"This is conquered land." The Dakota woman's words, spoken at a community meeting in St. Paul, struck Nora Murphy forcefully. Her own Irish great-great grandparents, fleeing the potato famine, had laid claim to 160 acres in a virgin maple grove in Minnesota.Read more...
"This is conquered land." The Dakota woman's words, spoken at a community meeting in St. Paul, struck Nora Murphy forcefully. Her own Irish great-great grandparents, fleeing the potato famine, had laid claim to 160 acres in a virgin maple grove in Minnesota. That her dispossessed ancestors' homestead, The Maples, was built upon another, far more brutal dispossession is the hard truth underlying White Birch, Red Hawthorn, a memoir of Murphy's search for the deeper connections between this contested land and the communities who call it home.
In twelve essays, each dedicated to a tree significant to Minnesota, Murphy tells the story of the grove that, long before the Irish arrived, was home to three Native tribes: the Dakota, Ojibwe, and Ho-Chunk. She notes devastating strategies employed by the U.S. government to wrest the land from the tribes, but also revisits iconic American tales that subtly continue to promote this displacement--the Thanksgiving story, the Paul Bunyan myth, and Laura Ingalls Wilder's Little House books. Murphy travels to Ireland to search out another narrative long hidden--that of her great-great-grandmother's transformative journey from North Tipperary to The Maples.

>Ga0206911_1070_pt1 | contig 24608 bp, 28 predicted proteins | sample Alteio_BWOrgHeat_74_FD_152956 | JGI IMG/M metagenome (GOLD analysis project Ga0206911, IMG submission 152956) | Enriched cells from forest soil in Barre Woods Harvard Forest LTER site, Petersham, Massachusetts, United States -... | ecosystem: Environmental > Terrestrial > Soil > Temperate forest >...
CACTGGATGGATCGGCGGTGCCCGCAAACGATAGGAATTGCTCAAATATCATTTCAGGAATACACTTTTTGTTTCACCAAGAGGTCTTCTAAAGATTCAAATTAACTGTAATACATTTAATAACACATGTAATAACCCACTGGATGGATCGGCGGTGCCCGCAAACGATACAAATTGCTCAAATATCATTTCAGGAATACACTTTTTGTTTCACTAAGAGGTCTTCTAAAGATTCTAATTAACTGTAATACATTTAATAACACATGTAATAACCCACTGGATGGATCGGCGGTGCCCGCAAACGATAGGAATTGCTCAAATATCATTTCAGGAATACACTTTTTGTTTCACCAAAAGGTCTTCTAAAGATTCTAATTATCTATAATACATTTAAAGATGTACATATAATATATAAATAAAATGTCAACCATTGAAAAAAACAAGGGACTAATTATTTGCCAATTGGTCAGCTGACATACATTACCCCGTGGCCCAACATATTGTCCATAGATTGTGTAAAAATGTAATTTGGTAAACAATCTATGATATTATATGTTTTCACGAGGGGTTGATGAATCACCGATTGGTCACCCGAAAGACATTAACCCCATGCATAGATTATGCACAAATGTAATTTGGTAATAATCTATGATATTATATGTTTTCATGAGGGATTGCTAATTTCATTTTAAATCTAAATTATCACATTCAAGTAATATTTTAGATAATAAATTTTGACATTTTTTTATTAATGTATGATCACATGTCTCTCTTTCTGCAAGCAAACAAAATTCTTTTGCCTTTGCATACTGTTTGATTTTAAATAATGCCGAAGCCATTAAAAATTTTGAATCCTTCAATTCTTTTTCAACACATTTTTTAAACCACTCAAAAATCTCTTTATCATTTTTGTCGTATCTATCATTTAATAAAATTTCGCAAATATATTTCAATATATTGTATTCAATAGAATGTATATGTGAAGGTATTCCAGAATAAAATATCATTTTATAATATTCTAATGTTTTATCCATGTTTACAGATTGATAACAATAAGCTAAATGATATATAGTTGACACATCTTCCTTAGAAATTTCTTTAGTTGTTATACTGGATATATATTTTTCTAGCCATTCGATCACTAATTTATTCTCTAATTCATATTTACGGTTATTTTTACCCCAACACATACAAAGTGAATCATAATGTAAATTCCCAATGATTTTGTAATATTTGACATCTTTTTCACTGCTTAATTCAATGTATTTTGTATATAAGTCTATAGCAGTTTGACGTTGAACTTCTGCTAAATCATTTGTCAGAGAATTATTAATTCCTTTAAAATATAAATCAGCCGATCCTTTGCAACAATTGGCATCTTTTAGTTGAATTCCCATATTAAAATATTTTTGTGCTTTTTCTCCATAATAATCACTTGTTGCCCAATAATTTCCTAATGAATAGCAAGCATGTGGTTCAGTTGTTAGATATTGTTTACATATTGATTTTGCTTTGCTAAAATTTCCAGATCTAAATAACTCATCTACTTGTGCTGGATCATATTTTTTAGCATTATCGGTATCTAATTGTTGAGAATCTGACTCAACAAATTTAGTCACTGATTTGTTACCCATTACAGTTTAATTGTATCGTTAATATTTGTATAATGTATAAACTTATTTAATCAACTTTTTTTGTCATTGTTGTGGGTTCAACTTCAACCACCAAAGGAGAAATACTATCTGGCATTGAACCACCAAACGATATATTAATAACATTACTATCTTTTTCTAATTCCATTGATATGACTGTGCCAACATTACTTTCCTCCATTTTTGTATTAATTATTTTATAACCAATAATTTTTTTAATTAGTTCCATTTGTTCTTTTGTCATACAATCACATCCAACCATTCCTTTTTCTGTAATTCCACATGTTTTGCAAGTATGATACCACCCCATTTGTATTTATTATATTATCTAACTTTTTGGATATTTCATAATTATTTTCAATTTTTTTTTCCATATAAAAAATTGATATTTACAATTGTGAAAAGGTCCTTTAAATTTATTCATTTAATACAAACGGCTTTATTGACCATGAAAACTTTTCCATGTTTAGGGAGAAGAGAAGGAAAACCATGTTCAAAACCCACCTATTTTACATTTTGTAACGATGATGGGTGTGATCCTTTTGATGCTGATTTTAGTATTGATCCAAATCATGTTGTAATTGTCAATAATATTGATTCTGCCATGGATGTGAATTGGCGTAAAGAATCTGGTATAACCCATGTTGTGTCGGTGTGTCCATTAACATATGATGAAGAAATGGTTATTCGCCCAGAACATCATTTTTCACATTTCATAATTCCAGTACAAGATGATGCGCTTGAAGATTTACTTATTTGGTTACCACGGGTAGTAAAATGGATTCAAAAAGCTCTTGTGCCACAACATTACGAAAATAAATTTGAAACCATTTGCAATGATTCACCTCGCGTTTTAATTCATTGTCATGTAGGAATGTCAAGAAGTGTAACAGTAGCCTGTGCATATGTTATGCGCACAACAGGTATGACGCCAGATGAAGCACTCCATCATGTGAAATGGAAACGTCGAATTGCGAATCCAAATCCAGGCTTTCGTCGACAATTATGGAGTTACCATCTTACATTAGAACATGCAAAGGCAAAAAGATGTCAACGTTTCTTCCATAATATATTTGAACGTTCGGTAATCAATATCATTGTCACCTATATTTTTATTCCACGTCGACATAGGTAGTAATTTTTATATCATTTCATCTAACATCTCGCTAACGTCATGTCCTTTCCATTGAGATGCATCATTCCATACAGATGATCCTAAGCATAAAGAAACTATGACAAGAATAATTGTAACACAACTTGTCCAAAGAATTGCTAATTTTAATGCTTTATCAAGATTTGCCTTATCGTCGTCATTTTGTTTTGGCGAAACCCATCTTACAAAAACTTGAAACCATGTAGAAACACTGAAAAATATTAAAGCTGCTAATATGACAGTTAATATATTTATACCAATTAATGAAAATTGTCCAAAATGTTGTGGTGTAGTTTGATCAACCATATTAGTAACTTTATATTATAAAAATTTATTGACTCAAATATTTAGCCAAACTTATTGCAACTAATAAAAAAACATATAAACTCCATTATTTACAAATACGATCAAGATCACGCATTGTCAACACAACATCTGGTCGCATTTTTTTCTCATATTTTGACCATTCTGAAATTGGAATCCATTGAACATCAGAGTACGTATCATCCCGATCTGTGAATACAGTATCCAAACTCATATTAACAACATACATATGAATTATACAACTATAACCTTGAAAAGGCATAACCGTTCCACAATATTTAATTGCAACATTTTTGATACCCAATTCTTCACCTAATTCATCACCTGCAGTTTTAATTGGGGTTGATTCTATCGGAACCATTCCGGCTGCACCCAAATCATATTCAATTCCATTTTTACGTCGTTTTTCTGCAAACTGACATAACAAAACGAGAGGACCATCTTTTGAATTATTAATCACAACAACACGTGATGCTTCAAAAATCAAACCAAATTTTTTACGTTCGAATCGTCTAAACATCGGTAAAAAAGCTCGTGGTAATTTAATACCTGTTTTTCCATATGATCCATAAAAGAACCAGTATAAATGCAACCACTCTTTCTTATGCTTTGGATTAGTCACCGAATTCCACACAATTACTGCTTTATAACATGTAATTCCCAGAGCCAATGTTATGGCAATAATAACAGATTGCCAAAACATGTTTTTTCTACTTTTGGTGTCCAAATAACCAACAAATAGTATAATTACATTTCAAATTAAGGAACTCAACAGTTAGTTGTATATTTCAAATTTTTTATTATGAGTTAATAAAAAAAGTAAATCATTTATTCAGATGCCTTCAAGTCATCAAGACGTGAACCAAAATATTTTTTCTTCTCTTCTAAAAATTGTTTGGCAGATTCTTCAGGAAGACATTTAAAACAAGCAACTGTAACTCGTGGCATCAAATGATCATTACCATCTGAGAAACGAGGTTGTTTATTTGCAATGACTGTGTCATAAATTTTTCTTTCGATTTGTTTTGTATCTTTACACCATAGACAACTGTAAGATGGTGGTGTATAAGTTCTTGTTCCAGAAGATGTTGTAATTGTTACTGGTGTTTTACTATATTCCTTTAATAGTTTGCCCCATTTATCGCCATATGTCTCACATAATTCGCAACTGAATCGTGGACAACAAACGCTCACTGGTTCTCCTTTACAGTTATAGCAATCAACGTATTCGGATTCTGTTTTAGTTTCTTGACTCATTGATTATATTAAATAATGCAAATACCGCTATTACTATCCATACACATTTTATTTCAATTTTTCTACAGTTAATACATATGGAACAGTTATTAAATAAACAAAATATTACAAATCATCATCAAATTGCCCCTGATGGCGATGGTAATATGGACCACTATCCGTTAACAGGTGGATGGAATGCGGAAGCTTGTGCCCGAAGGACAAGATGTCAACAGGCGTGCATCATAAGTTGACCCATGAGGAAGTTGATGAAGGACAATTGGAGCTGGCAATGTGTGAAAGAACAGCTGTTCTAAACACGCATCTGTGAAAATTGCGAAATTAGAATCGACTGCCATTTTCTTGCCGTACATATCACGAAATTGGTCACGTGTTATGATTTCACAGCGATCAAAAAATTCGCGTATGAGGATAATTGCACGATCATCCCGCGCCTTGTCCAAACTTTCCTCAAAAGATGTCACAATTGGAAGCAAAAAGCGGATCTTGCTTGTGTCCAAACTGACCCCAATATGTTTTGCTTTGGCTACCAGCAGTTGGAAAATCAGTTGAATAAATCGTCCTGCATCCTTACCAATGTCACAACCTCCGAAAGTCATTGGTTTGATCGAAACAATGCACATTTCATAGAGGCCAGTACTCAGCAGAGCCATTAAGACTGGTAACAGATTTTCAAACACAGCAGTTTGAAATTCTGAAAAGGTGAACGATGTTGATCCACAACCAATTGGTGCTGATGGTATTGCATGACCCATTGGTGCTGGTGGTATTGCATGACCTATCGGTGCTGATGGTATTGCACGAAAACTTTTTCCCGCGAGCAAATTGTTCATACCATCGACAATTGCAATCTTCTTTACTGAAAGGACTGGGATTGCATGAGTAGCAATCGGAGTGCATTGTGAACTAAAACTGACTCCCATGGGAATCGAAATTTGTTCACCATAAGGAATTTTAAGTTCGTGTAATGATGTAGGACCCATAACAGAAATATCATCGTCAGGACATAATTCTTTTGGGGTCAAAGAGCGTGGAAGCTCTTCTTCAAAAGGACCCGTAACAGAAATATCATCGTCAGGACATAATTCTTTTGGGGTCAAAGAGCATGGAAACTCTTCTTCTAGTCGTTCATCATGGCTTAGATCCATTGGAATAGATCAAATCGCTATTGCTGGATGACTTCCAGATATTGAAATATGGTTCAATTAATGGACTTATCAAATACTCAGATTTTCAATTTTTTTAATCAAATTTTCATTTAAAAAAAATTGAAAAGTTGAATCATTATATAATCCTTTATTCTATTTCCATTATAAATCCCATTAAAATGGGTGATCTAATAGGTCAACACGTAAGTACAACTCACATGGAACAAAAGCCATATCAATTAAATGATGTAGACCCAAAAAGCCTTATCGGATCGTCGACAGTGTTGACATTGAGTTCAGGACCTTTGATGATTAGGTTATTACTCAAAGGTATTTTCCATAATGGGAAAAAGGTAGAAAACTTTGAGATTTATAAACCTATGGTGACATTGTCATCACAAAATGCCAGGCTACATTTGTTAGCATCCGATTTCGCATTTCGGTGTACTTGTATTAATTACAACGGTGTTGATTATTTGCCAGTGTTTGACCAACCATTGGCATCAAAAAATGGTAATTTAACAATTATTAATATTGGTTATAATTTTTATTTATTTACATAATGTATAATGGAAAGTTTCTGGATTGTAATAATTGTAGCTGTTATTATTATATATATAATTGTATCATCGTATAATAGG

In retrieving these stories, White Birch, Red Hawthorn uncovers lingering wounds of the past--and the possibility that, through connection to this suffering, healing can follow. The next step is simple, Murphy tells us: listen.
- ISBN-13: 9781517901325
- ISBN-10: 1517901324
- Publisher: University of Minnesota Press
- Publish Date: April 2017
- Page Count: 152
- Dimensions: 7.9 x 4.9 x 0.7 inches
- Shipping Weight: 0.5 pounds